Diarrhoeal disease is the second leading cause of death in children under five years old, and is responsible for killing 1.5 million children every year. Diarrhoea can last several days, and can leave the body without the water and salts that are necessary for survival. Most people who die from diarrhoea actually die from severe dehydration and fluid loss. Children who are malnourished or have impaired immunity are most at risk of life-threatening diarrhoea.
Diarrhoea is defined as the passage of three or more loose or liquid stools per day (or more frequent passage than is normal for the individual). Frequent passing of formed stools is not diarrhoea, nor is the passing of loose, "pasty" stools by breastfed babies. Diarrhoea is usually a symptom of an infection in the intestinal tract, which can be caused by a variety of bacterial, viral and parasitic organisms. Infection is spread through contaminated food or drinking-water, or from person-to-person as a result of poor hygiene. Diarrhoeal disease is treatable with a solution of clean water, sugar and salt, and with zinc tablets.
There are three clinical types of diarrhoea:
Scope of diarrhoeal disease
Every year there are about two billion cases of diarrhoeal disease worldwide.
Diarrhoeal disease is a leading cause of child mortality and morbidity in the world, and mostly results from contaminated food and water sources. Worldwide, around 1 billion people lack access to improved water and 2.5 billion have no access to basic sanitation. Diarrhoea due to infection is widespread throughout developing countries.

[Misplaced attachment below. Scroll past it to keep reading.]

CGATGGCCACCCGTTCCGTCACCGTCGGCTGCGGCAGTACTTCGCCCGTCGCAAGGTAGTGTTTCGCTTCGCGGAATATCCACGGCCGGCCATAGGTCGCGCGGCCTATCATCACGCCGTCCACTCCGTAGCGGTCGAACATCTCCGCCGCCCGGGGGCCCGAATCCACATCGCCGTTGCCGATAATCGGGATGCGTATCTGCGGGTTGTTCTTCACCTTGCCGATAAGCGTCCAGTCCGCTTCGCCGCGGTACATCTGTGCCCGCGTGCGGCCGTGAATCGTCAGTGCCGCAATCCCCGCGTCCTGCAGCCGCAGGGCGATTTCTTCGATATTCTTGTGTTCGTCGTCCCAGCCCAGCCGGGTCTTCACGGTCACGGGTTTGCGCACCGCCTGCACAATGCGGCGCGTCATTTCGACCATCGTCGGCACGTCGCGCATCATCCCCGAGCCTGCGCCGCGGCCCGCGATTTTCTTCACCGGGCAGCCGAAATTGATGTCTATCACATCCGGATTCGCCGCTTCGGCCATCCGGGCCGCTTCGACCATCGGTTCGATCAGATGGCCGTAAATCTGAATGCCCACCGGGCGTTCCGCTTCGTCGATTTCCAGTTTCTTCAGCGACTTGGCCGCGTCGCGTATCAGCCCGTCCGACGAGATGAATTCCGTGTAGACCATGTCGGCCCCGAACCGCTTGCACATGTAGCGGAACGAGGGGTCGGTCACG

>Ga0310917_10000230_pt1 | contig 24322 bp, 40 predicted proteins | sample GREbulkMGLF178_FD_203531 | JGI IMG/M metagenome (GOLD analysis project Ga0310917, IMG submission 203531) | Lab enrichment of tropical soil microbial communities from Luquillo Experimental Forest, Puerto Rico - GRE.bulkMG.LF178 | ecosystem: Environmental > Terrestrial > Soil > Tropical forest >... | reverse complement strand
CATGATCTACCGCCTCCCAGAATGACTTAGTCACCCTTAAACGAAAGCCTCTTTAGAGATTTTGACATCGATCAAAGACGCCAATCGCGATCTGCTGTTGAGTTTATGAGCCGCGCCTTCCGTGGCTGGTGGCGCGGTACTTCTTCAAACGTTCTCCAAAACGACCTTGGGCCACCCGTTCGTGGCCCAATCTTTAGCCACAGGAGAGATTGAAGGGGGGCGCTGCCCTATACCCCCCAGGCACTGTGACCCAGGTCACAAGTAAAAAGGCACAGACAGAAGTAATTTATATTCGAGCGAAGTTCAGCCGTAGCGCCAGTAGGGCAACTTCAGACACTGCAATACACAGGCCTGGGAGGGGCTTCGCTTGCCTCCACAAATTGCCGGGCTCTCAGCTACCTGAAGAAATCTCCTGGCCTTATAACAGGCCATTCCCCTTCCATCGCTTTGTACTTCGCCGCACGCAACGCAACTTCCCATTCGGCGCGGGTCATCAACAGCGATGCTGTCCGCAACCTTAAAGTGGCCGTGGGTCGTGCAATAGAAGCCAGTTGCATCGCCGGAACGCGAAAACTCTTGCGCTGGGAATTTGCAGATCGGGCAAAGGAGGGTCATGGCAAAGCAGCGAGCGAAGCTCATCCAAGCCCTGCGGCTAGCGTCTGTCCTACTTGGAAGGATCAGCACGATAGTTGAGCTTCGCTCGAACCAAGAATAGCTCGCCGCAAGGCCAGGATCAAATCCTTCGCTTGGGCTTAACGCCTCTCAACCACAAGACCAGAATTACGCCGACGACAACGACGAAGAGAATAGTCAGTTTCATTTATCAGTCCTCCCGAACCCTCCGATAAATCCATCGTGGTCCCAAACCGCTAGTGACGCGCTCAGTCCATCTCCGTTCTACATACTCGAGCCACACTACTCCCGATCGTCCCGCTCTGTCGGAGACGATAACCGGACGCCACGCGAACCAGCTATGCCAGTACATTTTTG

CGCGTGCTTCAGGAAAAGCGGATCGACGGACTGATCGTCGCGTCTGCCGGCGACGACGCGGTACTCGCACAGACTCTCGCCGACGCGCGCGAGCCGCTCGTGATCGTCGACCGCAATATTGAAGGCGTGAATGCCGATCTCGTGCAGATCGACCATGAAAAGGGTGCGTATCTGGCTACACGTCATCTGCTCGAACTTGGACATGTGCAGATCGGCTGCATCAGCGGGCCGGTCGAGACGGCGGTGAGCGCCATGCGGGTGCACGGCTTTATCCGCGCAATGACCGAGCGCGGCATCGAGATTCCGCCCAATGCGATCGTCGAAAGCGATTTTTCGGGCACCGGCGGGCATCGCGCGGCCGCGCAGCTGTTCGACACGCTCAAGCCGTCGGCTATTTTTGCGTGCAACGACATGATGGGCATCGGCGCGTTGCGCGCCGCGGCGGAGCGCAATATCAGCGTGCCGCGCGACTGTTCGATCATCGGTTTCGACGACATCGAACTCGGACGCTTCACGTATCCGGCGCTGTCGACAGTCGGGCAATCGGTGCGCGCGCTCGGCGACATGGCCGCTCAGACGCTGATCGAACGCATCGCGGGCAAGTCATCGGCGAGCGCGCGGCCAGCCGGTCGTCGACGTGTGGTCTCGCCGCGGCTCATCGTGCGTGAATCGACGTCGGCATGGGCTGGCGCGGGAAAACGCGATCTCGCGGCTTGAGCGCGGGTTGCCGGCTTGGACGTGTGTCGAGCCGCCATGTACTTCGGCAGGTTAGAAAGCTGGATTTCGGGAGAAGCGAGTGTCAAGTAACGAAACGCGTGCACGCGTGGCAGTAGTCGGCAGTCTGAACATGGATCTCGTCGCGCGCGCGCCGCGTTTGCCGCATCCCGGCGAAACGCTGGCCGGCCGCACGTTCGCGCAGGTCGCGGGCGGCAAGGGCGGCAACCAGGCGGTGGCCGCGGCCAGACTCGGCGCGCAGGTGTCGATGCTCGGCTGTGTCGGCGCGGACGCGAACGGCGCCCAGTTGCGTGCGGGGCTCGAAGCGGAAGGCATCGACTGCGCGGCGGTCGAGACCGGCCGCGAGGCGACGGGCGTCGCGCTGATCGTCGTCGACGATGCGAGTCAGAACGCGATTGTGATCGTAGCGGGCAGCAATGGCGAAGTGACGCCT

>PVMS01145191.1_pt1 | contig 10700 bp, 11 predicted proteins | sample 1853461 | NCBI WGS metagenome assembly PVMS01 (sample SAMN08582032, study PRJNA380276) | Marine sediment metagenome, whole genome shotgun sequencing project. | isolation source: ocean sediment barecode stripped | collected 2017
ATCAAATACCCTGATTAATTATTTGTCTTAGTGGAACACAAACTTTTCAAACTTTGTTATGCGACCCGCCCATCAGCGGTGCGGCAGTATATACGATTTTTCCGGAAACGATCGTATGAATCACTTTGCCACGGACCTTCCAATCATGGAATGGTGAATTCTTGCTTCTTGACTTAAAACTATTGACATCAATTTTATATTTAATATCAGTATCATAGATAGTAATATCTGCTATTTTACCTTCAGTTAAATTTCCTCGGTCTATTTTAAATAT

In 2004, diarrhoeal disease was the third leading cause of death in low-income countries, causing 6.9% of deaths overall. In children under five years old, diarrhoeal disease is the second leading cause of death – second only to pneumonia. Out of the 1.5 million children killed by diarrhoeal disease in 2004, 80% were under two years old.
In developing countries, children under three years old experience on average three episodes of diarrhoea every year. Each episode deprives the child of the nutrition necessary for growth. As a result, diarrhoea is a major cause of malnutrition, and malnourished children are more likely to fall ill from diarrhoea.
The most severe threat posed by diarrhoea is dehydration. During a diarrhoeal episode, water and electrolytes (sodium, chloride, potassium and bicarbonate) are lost through liquid stools, vomit, sweat, urine and breathing. Dehydration occurs when these losses are not replaced.
The degree of dehydration is rated on a scale of three.
Death can follow severe dehydration if body fluids and electrolytes are not replenished, either through the use of oral rehydration salts (ORS) solution, or through an intravenous drip.
Infection: Diarrhoea is a symptom of infections caused by a host of bacterial, viral and parasitic organisms, most of which are spread by faeces-contaminated water. Infection is more common when there is a shortage of clean water for drinking, cooking and cleaning. Rotavirus and Escherichia coli are the two most common causes of diarrhoea in developing countries.
Malnutrition: Children who die from diarrhoea often suffer from underlying malnutrition, which makes them more vulnerable to diarrhoea. Each diarrhoeal episode, in turn, makes their malnutrition even worse. Diarrhoea is a leading cause of malnutrition in children under five years old.
Source: Water contaminated with human faeces, for example, from sewage, septic tanks and latrines, is of particular concern. Animal faeces also contain microorganisms that can cause diarrhoea.
Other causes: Diarrhoeal disease can also spread from person-to-person, aggravated by poor personal hygiene. Food is another major cause of diarrhoea when it is prepared or stored in unhygienic conditions. Water can contaminate food during irrigation. Fish and seafood from polluted water may also contribute to the disease.
Prevention and treatment
Key measures to prevent diarrhoea include:
Key measures to treat diarrhoea include the following.
(Source: WHO Fact sheet N°330)